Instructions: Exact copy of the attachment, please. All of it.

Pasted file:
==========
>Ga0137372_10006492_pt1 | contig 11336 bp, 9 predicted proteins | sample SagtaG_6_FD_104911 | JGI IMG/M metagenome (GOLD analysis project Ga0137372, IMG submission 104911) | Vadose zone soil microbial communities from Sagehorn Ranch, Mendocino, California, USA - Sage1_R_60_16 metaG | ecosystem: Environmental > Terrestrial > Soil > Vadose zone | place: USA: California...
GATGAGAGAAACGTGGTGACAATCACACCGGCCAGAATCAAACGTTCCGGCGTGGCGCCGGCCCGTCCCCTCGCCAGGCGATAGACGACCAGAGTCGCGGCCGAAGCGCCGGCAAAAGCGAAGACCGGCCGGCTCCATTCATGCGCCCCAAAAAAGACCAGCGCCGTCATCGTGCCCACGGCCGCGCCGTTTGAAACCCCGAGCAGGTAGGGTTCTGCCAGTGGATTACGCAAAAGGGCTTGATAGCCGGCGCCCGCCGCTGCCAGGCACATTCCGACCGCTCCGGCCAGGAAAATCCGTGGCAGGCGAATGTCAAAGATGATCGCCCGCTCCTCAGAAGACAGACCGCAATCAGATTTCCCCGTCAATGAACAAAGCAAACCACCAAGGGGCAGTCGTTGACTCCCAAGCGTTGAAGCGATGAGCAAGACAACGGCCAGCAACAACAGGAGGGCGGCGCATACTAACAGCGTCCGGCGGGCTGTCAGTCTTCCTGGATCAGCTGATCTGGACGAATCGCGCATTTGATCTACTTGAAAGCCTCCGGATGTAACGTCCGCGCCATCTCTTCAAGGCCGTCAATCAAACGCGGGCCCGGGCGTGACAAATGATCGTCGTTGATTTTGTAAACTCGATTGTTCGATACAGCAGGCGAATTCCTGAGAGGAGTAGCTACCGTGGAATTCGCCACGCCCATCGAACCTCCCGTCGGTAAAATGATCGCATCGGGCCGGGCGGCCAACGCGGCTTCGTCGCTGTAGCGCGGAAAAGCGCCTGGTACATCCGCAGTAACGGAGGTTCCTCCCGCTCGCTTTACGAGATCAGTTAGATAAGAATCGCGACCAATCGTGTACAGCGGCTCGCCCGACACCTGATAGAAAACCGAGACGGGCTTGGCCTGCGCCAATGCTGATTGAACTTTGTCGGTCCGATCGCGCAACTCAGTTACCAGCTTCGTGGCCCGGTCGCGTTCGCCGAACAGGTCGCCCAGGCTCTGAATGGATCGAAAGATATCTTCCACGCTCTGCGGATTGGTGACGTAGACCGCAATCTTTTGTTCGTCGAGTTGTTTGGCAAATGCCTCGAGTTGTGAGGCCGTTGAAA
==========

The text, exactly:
>Ga0137372_10006492_pt1 | contig 11336 bp, 9 predicted proteins | sample SagtaG_6_FD_104911 | JGI IMG/M metagenome (GOLD analysis project Ga0137372, IMG submission 104911) | Vadose zone soil microbial communities from Sagehorn Ranch, Mendocino, California, USA - Sage1_R_60_16 metaG | ecosystem: Environmental > Terrestrial > Soil > Vadose zone | place: USA: California...
GATGAGAGAAACGTGGTGACAATCACACCGGCCAGAATCAAACGTTCCGGCGTGGCGCCGGCCCGTCCCCTCGCCAGGCGATAGACGACCAGAGTCGCGGCCGAAGCGCCGGCAAAAGCGAAGACCGGCCGGCTCCATTCATGCGCCCCAAAAAAGACCAGCGCCGTCATCGTGCCCACGGCCGCGCCGTTTGAAACCCCGAGCAGGTAGGGTTCTGCCAGTGGATTACGCAAAAGGGCTTGATAGCCGGCGCCCGCCGCTGCCAGGCACATTCCGACCGCTCCGGCCAGGAAAATCCGTGGCAGGCGAATGTCAAAGATGATCGCCCGCTCCTCAGAAGACAGACCGCAATCAGATTTCCCCGTCAATGAACAAAGCAAACCACCAAGGGGCAGTCGTTGACTCCCAAGCGTTGAAGCGATGAGCAAGACAACGGCCAGCAACAACAGGAGGGCGGCGCATACTAACAGCGTCCGGCGGGCTGTCAGTCTTCCTGGATCAGCTGATCTGGACGAATCGCGCATTTGATCTACTTGAAAGCCTCCGGATGTAACGTCCGCGCCATCTCTTCAAGGCCGTCAATCAAACGCGGGCCCGGGCGTGACAAATGATCGTCGTTGATTTTGTAAACTCGATTGTTCGATACAGCAGGCGAATTCCTGAGAGGAGTAGCTACCGTGGAATTCGCCACGCCCATCGAACCTCCCGTCGGTAAAATGATCGCATCGGGCCGGGCGGCCAACGCGGCTTCGTCGCTGTAGCGCGGAAAAGCGCCTGGTACATCCGCAGTAACGGAGGTTCCTCCCGCTCGCTTTACGAGATCAGTTAGATAAGAATCGCGACCAATCGTGTACAGCGGCTCGCCCGACACCTGATAGAAAACCGAGACGGGCTTGGCCTGCGCCAATGCTGATTGAACTTTGTCGGTCCGATCGCGCAACTCAGTTACCAGCTTCGTGGCCCGGTCGCGTTCGCCGAACAGGTCGCCCAGGCTCTGAATGGATCGAAAGATATCTTCCACGCTCTGCGGATTGGTGACGTAGACCGCAATCTTTTGTTCGTCGAGTTGTTTGGCAAATGCCTCGAGTTGTGAGGCCGTTGAAA